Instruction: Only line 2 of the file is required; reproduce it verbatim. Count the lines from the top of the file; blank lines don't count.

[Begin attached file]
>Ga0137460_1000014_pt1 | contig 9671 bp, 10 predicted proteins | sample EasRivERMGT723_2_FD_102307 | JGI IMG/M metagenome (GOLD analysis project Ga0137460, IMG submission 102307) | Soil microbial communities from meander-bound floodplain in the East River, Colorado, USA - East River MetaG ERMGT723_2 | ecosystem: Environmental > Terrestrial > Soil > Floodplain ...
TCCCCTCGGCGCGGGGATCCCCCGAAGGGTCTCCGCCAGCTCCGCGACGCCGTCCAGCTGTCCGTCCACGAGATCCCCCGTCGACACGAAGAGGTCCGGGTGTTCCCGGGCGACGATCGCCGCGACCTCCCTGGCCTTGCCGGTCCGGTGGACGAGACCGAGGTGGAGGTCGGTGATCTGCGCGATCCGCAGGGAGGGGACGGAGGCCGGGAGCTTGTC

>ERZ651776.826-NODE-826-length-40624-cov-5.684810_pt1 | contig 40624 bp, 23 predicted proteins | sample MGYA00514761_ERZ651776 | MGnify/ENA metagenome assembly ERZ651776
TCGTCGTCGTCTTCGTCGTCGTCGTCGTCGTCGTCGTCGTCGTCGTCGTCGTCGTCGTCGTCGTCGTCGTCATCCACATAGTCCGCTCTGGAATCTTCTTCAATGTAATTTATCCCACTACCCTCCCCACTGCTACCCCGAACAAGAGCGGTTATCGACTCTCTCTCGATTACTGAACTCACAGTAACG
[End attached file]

TCCCCTCGGCGCGGGGATCCCCCGAAGGGTCTCCGCCAGCTCCGCGACGCCGTCCAGCTGTCCGTCCACGAGATCCCCCGTCGACACGAAGAGGTCCGGGTGTTCCCGGGCGACGATCGCCGCGACCTCCCTGGCCTTGCCGGTCCGGTGGACGAGACCGAGGTGGAGGTCGGTGATCTGCGCGATCCGCAGGGAGGGGACGGAGGCCGGGAGCTTGTC